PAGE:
Huawei plans to incorporate its homegrown Harmony operating system into its smartphones next year, as the embattled Chinese tech giant seeks to combat U.S. restrictions on buying core components and software from American suppliers, Reuters reported Thursday, citing a company executive.
Richard Yu, head of Huawei’s consumer business group, made the remarks at the company’s annual developers’ conference in the southern Chinese city of Dongguan.
The Harmony operating system was first unveiled in August 2019 as an alternative to the Google-developed and supported Android operating system. Google has been ordered by the Trump administration to stop providing key software and services to new Huawei smartphones using Android as a result of the Chinese company being placed on the U.S. “entity list” in May last year.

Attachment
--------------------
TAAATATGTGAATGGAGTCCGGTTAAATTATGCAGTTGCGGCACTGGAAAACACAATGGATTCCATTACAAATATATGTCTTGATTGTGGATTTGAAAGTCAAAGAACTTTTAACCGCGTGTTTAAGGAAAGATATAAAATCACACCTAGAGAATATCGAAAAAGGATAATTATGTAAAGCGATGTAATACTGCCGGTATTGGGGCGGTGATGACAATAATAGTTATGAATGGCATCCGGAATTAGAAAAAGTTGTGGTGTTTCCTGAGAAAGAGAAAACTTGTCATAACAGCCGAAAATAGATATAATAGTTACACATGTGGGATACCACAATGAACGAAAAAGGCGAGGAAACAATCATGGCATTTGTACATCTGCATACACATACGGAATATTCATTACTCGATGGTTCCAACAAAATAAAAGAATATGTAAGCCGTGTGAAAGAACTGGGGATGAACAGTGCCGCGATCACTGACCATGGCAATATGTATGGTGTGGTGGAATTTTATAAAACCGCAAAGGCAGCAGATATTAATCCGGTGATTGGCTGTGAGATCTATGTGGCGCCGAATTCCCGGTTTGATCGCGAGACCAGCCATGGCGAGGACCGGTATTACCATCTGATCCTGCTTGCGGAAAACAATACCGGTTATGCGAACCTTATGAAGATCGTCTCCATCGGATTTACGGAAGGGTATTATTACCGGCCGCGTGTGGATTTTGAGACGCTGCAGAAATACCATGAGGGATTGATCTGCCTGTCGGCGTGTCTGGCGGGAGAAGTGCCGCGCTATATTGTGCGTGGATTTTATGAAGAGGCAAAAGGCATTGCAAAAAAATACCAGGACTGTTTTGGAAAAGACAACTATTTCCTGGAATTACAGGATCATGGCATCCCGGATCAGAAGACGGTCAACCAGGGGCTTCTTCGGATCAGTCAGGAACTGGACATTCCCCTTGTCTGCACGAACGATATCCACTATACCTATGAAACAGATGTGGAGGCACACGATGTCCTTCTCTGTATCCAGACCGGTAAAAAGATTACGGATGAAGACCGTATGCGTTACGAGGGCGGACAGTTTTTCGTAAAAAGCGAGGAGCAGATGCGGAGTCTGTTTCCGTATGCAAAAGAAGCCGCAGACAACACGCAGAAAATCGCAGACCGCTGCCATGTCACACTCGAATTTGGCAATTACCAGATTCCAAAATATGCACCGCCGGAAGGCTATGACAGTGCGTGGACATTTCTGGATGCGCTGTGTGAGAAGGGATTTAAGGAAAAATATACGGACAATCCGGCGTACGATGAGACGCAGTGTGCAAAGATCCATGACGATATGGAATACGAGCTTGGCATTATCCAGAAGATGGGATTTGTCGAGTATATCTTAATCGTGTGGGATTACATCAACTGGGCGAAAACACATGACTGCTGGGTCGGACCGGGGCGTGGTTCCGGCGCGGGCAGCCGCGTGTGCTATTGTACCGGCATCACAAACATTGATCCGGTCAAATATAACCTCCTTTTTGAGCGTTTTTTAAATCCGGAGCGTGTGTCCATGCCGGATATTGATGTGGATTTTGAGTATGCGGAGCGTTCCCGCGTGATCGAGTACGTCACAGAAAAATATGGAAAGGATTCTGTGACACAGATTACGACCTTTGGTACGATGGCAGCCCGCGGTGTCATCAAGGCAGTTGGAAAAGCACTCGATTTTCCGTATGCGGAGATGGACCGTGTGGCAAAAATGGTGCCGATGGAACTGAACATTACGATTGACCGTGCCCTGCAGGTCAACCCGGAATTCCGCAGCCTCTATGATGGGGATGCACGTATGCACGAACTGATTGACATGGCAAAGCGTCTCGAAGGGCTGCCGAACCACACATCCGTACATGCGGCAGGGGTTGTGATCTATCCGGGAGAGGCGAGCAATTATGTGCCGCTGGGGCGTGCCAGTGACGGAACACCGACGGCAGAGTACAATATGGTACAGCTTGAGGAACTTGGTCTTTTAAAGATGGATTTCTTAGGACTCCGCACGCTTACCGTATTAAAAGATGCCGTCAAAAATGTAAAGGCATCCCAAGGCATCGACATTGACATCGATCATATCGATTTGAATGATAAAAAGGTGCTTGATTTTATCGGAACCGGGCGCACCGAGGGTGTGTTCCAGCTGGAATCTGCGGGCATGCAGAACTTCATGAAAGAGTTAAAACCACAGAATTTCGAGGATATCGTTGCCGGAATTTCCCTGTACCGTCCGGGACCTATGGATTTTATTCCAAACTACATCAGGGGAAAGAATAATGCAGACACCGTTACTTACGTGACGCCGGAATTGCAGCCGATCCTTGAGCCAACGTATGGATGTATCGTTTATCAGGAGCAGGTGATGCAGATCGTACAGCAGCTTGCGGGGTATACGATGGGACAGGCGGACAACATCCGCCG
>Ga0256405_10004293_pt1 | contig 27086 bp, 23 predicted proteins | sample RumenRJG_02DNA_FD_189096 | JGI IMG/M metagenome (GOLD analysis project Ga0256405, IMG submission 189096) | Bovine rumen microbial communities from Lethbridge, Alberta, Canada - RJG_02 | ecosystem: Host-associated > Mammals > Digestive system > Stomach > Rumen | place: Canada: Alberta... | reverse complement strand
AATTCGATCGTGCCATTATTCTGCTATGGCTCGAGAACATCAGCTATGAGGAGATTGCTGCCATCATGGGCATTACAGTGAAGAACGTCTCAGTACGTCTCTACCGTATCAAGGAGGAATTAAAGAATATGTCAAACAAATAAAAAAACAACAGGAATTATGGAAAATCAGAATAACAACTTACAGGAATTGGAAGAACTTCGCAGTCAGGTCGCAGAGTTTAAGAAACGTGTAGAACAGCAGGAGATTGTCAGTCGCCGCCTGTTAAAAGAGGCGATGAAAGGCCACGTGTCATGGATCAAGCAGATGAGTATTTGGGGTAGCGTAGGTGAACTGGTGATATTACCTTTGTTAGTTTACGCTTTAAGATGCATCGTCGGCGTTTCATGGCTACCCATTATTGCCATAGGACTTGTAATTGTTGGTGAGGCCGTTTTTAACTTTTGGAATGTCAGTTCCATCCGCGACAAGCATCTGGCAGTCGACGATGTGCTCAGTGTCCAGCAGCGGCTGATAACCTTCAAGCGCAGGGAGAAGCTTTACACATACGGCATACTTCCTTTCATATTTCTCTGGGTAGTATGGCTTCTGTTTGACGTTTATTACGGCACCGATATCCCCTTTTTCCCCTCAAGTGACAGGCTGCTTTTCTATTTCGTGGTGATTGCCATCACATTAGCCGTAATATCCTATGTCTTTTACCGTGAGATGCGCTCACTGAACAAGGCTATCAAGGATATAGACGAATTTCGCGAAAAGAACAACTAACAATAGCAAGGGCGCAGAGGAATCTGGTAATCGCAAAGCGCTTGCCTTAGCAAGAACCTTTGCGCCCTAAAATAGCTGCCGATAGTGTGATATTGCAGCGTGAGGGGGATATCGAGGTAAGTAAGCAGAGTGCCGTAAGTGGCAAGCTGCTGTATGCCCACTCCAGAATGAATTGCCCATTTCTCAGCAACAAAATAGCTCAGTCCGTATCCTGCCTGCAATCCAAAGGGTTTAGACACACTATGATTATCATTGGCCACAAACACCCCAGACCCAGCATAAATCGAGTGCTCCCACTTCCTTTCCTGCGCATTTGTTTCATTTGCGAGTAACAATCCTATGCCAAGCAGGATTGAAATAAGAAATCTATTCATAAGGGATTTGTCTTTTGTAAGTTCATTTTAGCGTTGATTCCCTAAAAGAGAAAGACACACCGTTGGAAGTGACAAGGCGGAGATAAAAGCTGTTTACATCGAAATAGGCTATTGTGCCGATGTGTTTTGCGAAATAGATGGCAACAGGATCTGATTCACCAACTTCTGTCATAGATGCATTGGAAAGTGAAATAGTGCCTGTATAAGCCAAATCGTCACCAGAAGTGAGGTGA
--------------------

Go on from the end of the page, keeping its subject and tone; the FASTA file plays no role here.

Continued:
Yu also said that Huawei plans to open a beta version of the Harmony operating system for smartphones to developers in December, according to the report.
Huawei is also encouraging global developers to contribute to the integration of apps with Huawei Mobile Services (HMS) in an effort to build its own mobile ecosystem on a par with Google Mobile Services (GMS).
Contact reporter Ding Yi (firstname.lastname@example.org)